Then he sees me and Lola standing there, and he introduces me to the people, “And this is George Clayton Johnson, the writer of this absolutely dandy film we are making right now.” And I am hearing my name and the praise. Then Serling introduces the director … but he introduced me first. I felt like a king.

The Write Stuff1

Johnson wasn’t the only TZ “gremlin” to note how the work of the storyteller was honored and appreciated on The Twilight Zone. In another blog post, I noted how pleasantly surprised Charles Beaumont was to find his “Perchance to Dream” going before the cameras virtually untouched. The producers of other TV series might treat the writer like a mere commodity, but not Rod Serling.

The result? A series that set the standard for imaginative fiction. The secret: a well-told story. And, as we’ve seen, a healthy respect for the storytellers who write them.

Photos courtesy of Wendy BrydgeFor a daily dose of Serling, you can follow me on TwitterFacebook or Pinterest. You can also get email notifications of future posts by entering your address under “Follow S&S Via Email” on the upper left-hand side of this post. Hope to see you in some corner of the fifth dimension soon!

About Paul

Fanning about the work of Rod Serling all over social media. If you enjoy pics, quotes, facts and blog posts about The Twilight Zone, Night Gallery and Serling's other projects, you've come to the right place.

Posted on 09/24/2012, in Twilight Zone and tagged , , , , . Bookmark the permalink. 7 Comments.

  1. He truly was one of a kind. Look at the imitators—the revamped TZ show, the movies, just couldn’t capture the magic of the original. That says a LOT…but it’s also a sad state of affairs, because we have to keep living in the past with really GOOD stuff, and no one in the present can create NEW things to wow the socks off us like this! Mixed bag, you know?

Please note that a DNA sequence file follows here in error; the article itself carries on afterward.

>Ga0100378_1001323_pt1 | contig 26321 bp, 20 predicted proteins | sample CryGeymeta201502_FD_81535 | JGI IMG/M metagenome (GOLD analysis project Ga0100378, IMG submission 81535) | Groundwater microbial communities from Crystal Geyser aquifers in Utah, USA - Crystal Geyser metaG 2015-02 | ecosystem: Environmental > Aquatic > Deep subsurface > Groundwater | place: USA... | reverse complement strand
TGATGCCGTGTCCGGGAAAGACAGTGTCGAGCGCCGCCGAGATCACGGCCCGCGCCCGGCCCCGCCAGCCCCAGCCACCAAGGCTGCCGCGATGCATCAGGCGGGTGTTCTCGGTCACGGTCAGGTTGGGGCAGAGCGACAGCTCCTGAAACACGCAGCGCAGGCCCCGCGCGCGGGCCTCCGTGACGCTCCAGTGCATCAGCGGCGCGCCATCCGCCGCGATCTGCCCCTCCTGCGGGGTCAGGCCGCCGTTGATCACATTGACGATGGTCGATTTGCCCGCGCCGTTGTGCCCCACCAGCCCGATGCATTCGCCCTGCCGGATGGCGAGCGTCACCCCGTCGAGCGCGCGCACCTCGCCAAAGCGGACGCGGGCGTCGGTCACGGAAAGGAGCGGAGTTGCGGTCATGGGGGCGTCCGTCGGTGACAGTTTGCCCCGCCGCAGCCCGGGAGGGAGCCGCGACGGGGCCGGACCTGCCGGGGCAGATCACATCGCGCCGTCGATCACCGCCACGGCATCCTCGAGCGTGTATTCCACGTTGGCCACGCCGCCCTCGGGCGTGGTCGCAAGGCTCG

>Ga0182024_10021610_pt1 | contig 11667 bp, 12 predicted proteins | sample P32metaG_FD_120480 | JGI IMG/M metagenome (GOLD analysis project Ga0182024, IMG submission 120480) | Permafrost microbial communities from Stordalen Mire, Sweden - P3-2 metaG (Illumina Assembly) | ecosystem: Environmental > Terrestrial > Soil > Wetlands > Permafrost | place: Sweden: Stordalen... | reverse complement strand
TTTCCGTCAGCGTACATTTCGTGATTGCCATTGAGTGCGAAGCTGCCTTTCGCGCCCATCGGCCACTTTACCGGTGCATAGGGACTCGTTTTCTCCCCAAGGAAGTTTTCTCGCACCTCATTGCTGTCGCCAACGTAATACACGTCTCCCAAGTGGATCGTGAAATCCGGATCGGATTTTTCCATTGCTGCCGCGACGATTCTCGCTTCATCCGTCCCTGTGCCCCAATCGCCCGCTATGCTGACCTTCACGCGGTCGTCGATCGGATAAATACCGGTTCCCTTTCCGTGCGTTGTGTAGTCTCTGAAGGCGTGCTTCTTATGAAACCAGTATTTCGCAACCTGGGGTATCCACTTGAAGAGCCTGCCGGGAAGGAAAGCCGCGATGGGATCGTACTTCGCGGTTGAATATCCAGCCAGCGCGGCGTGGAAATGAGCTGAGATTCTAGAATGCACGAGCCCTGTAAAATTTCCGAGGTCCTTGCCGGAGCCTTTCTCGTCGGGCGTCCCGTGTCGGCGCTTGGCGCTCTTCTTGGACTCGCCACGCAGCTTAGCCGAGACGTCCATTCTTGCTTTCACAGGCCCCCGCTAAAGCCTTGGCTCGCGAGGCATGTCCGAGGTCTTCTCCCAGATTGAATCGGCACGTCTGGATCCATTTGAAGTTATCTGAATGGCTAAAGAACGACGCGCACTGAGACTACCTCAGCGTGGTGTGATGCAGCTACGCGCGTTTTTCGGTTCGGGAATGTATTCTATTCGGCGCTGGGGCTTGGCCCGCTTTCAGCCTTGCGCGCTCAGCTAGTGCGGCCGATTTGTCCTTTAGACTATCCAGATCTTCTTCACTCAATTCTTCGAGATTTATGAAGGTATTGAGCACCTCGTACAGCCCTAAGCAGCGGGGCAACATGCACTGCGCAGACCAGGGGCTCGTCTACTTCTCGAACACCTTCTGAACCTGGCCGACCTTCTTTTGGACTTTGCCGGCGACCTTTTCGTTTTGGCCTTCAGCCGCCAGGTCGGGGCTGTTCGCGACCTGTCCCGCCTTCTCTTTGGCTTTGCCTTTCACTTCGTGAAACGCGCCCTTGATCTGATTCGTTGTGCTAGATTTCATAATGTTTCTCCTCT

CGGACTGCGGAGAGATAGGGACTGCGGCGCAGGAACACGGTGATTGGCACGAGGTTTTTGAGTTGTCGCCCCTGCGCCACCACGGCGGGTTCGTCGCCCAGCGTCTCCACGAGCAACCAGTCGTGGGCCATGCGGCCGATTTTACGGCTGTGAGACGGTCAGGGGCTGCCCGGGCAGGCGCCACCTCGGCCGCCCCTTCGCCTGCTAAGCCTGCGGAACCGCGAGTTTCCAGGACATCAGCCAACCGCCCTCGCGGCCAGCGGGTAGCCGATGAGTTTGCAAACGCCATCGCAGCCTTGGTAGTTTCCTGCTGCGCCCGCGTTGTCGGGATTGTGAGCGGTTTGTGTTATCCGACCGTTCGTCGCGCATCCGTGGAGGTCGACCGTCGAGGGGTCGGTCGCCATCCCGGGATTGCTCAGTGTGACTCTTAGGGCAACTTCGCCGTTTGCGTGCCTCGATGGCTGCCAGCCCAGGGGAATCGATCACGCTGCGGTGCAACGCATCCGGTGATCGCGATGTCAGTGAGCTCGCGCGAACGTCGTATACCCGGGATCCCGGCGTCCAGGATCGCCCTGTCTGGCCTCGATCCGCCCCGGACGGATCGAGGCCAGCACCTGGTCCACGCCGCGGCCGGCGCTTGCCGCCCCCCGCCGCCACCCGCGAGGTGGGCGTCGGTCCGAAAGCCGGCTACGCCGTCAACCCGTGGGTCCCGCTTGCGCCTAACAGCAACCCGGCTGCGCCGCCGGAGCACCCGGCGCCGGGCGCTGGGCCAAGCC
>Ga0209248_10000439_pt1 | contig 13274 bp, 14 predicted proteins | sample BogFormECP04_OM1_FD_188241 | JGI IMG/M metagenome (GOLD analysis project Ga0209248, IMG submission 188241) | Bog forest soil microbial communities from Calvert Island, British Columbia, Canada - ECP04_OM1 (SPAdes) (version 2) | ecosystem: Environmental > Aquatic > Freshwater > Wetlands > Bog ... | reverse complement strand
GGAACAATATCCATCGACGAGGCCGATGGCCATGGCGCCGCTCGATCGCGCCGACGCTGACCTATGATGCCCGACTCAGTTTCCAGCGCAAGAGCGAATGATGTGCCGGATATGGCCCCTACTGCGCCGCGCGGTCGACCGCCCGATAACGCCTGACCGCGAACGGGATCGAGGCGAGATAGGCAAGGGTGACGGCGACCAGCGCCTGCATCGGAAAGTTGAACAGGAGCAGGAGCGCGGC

Thanks for yet another cool post, Paul!

    • I know what you mean, Frank. It’s not as if they can make any new old shows! Alas. What I wouldn’t give for a sixth season of TZ, let me tell you. At any rate, you’re welcome — thanks for the nice comment, as always!

  2. Wonderful post! I just had to make this one of my Gal Friday Picks. Serling was a class act, no doubt about it. Beautiful job, Boss. This is so enjoyable to read over and over again!

    • I’m very glad you did, GF! Your weekly picks are helping me do some much-needed house-cleaning around here. I really appreciate it. And what a nice compliment! It’s very gratifying to hear that these posts hold up so well. Thanks!

  3. Nice article. Fully agreed. It’s still one of my go to shows and holds up brilliantly. Even when the the effects and sometimes the sets can look a bit cheap, the stories, acting, direction and photography are tops. I woukd rather watch a well written show with dated effects than a modern lazy, crapy show with the best technical specs. Happy New Year

  1. Pingback: Defining The Zone | Shadow & Substance

  2. Pingback: Matheson: In the Zone | Shadow & Substance